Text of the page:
2 Recognized on OpenVMS systems when /STANDARD=RELAXED_ANSI (the default), /STANDARD=C99, or /ACCEPT=C99_KEYWORDS is specified on the compiler command line. Recognized on Tru64 UNIX systems when -std (the default), -c99, or -accept c99_keywords is specified on the compiler command line.

1.5 Operators

An operator is a token that specifies an operation on at least one operand, and yields some result (a value, designator, side effect, or some combination). Operands are expressions or constants (a form of expression). Operators with one operand are unary operators, and operators with two operands are binary operators. For example:


x = -b;          /*   Unary minus operator   */ 
y = a - c;       /*   Binary minus operator  */ 

Operators with three operands are called ternary operators.

All operators are ranked by precedence, a ranking system determining which operators are evaluated before others in a statement. See Chapter 6 for information on what each operator does and for the rules of operator precedence.

Some operators in C are composed of more than one character, while others are single characters. The single-character operators in C are:


!  %  ^  &  *  -  +  =  ~  |  .  <  >  /  ?  :  ,  [  ]  (  )  # 

The multiple-character operators in C are:


++    --    ->    <<     >>     <=    >=    ==    !=    *=    /= 
%=    +=    -=    <<=    >>=    &=    ^=    |=    ##    &&    || 

The # and ## operators can only be used in preprocessor macro definitions. See Chapter 8 for more information on predefined macros and preprocessor directives.

The sizeof operator determines the size of a data type. See Chapter 6 for more information on the sizeof operator.

The old form for compound assignment operators ( =+ , =- , =* , =/ , =% , =<< , =>> , =& , =^ , and =| ) is not supported by the ANSI C standard. Use of these operators in a program is unsupported, and will produce unpredictable results. For example:


x =-3; 

This construction means x is assigned the value -3 , not x is assigned the value x - 3 .

The error-checking compiler option provides a warning message when the old form of compound assignment operators is encountered.

1.6 Punctuators

Some characters in C are used as punctuators, which have their own syntactic and semantic significance. Punctuators are not operators or identifiers. Table 1-4 lists the C punctuators.

Table 1-4 Punctuators
Punctuator Use Example
< > Header name <limits.h>
[ ] Array delimiter char a[7];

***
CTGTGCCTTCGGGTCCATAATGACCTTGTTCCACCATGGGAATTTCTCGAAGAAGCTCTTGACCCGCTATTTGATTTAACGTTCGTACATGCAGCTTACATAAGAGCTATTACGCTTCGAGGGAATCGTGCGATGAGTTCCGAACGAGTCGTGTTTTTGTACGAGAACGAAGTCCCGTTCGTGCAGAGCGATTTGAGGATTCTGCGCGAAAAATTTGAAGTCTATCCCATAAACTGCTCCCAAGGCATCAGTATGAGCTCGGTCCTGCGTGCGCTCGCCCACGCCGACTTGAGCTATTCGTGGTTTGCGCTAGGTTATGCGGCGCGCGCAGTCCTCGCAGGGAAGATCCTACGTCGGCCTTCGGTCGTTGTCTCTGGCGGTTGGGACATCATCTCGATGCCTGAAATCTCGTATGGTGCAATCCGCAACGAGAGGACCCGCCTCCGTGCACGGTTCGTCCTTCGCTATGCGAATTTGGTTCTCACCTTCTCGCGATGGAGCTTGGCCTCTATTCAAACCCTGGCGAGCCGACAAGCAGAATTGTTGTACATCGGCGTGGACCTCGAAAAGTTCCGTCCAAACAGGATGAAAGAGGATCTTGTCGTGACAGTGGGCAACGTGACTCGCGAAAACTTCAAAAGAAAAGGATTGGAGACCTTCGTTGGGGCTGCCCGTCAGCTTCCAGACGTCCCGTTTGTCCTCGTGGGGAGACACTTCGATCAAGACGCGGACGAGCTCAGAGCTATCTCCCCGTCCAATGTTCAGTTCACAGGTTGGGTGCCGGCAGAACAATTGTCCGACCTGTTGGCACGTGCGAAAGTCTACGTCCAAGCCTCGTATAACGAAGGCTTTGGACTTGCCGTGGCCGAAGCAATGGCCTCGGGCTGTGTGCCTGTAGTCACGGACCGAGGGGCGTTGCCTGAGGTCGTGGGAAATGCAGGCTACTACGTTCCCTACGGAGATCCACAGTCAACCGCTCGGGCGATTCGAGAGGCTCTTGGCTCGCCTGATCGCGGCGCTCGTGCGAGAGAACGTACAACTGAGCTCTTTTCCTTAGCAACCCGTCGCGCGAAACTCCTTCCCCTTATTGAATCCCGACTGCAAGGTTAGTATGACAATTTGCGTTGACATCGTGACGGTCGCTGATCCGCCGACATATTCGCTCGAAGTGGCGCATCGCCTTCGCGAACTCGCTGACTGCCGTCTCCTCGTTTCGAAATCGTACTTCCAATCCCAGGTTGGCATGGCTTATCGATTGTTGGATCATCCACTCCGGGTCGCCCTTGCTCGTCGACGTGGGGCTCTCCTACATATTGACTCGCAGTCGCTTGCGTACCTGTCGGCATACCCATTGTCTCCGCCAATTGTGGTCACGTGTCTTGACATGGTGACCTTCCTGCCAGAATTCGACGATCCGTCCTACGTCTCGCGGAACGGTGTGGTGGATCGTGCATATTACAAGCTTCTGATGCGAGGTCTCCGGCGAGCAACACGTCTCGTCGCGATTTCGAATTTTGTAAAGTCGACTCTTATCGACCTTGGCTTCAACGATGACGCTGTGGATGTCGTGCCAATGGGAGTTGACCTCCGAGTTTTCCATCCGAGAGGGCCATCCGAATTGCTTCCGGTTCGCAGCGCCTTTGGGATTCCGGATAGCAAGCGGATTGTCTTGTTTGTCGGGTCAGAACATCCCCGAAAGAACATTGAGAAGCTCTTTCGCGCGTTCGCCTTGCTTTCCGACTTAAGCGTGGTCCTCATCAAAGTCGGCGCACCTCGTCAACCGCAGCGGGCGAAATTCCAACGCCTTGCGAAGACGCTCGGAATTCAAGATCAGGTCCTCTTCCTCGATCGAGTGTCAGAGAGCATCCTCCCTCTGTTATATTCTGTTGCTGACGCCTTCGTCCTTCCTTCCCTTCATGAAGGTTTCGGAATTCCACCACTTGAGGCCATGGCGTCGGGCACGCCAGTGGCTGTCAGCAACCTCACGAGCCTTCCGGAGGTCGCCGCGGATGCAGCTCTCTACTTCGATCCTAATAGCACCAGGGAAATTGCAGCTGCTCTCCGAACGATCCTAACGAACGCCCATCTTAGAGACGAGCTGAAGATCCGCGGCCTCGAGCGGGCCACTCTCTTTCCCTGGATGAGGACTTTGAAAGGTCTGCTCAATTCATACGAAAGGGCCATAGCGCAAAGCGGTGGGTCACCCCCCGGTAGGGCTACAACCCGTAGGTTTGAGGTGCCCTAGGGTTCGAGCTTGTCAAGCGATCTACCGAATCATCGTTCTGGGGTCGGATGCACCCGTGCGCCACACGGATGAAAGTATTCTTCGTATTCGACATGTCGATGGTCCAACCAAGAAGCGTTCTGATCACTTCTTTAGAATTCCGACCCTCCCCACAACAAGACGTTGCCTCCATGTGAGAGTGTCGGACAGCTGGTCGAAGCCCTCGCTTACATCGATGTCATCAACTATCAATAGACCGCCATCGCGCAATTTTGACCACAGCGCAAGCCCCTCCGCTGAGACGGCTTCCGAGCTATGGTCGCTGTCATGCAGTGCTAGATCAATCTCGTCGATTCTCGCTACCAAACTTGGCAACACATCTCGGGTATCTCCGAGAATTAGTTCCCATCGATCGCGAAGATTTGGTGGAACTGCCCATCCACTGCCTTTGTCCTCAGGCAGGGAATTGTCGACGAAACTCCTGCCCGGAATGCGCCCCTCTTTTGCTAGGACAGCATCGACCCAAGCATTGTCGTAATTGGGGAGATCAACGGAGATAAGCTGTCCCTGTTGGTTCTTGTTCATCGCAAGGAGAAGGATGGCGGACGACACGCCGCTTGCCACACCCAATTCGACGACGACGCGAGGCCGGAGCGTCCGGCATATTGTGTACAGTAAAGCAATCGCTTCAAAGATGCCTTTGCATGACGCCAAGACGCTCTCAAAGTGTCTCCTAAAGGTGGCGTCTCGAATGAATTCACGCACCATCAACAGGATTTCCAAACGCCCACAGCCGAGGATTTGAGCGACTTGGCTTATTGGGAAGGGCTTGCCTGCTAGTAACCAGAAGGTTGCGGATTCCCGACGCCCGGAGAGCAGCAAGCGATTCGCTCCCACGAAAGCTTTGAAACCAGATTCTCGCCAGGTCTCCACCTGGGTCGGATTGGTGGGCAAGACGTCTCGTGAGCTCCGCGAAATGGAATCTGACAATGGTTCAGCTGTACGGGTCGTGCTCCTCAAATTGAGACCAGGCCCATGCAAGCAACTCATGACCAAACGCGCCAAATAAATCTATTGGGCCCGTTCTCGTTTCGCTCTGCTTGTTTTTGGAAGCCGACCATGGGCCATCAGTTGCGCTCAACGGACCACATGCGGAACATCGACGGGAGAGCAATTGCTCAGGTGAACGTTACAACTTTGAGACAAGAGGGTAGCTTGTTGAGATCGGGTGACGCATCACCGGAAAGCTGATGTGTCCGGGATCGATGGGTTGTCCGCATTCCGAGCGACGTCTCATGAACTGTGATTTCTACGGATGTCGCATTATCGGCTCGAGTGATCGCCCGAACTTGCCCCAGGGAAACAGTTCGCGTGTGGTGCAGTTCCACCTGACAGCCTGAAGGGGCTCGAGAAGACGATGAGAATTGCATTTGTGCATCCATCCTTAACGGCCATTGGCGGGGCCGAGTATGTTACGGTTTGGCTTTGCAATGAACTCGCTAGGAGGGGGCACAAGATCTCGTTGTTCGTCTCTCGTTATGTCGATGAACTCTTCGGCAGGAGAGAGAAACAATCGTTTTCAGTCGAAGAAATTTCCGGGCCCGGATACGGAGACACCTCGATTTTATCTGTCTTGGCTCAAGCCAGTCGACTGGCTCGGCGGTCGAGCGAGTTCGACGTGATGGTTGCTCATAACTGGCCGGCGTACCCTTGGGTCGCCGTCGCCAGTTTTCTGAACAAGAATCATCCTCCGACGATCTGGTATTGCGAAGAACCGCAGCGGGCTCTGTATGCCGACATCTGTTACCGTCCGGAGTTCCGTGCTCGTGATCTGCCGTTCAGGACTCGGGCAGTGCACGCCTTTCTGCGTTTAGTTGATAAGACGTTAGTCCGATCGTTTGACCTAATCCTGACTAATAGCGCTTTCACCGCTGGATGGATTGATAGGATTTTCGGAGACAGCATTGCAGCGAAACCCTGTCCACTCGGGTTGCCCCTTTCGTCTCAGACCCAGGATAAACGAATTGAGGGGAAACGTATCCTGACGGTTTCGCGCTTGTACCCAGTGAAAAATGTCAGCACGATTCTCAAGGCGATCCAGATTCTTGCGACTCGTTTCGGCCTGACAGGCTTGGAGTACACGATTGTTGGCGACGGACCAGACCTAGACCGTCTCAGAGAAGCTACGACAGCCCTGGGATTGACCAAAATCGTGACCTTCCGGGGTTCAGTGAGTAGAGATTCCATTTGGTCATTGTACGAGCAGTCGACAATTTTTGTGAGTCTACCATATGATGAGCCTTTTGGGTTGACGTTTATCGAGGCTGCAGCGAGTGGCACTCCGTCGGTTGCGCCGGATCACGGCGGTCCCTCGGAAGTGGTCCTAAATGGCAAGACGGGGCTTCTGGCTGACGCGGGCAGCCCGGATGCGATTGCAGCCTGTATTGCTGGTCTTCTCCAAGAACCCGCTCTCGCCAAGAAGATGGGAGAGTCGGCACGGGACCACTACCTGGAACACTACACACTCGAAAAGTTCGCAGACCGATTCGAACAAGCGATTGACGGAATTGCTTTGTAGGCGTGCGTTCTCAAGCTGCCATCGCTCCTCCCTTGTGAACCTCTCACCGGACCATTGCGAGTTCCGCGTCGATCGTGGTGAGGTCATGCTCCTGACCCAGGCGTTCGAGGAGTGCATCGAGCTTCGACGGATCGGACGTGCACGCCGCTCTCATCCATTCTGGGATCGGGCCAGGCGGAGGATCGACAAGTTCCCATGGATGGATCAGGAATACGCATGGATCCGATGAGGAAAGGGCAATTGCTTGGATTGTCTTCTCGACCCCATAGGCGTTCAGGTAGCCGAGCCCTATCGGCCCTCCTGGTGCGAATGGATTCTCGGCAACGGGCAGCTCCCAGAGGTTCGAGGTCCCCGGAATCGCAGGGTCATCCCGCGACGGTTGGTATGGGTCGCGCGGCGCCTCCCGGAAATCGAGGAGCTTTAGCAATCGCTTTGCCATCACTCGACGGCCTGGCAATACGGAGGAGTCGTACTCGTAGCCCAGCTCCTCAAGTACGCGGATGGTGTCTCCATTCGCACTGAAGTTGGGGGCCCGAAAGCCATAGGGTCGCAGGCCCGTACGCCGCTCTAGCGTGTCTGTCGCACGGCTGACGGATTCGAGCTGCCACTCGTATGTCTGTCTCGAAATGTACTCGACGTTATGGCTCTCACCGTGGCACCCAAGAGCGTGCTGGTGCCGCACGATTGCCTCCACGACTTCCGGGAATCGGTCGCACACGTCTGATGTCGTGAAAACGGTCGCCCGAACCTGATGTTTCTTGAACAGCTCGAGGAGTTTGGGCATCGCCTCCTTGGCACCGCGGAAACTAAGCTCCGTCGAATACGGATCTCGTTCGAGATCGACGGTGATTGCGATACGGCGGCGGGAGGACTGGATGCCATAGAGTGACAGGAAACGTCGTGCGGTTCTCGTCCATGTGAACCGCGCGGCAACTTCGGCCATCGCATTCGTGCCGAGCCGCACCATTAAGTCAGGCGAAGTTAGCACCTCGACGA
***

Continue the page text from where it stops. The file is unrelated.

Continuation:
{ } Initializer list, function body, or compound statement delimiter char x[4] = {'H', 'i', '!', '\0' };
( ) Function parameter list delimiter; also used in expression grouping int f (x,y)
* Pointer declaration int *x;
, Argument list separator char x[4] = { 'H', 'i', '!', '\0'};
: Statement label labela: if (x == 0) x += 1;
= Declaration initializer char x[4] = { "Hi!" };
; Statement end x += 1;
... Variable-length argument list int f ( int y, ...)
# Preprocessor directive #include <limits.h>
' ' Character constant char x = 'x';
" " String literal or header name char x[] = "Hi!";

The following punctuators must be used in pairs:

< >
[ ]
( )
' '
" "
{ }

Some characters can be used either as a punctuator or as an operator, or as part of an operator. The context of the occurrence specifies the meaning. Punctuators usually delineate a specific type of C construct, as shown in Table 1-4.

1.7 String Literals

Strings are sequences of zero or more characters. A character string literal is a sequence of zero or more multibyte characters enclosed in double quotation marks, as in "xyz". String literals can include any valid character, including white-space characters and character escape sequences. A wide string literal is the same, except prefixed by the letter L. Once a string is stored as a string literal, modification of the string leads to undefined results.

In the following example, ABC is the string literal. It is assigned to a character array where each character in the string literal is stored as one array element. Storing a string literal in a character array lets you modify the characters of the array.


char x[] = "ABC"; 

String literals are typically stored as arrays of type char (or wchar_t ) if prefaced with an L , and have static storage duration.

The following declaration declares a character array to hold the string "Hello!":


char s[] = "Hello!"; 

The character array s is initialized with the characters specified in the double quotation marks, and terminated with a null character ( \0 ) . The null character marks the end of each string, and is automatically concatenated to the end of the string literal by the compiler. Adjacent string literals are automatically concatenated (with a single null character added at the end) to reduce the need for the line continuation character (the backslash at the end of a line).

Following are some valid string literals:


""            /*  Here's a string with only the null character */ 
 
"You can have many characters in a string." 
 
"\"You can mix characters and escape sequences.\"\n" 
 
"Long lines of text can be continued on the next line \
by using the backslash character at the end of a line." 
 
"Or, long lines of text can be continued by using " 
"ANSI's concatenation of adjacent string literals." 
 
"\'\n"        /*  Only escape sequences are in this string    */ 

To determine the length of a given string literal (not including the null character), use the strlen function. See Chapter 9 for more information on other library routines available for string manipulation.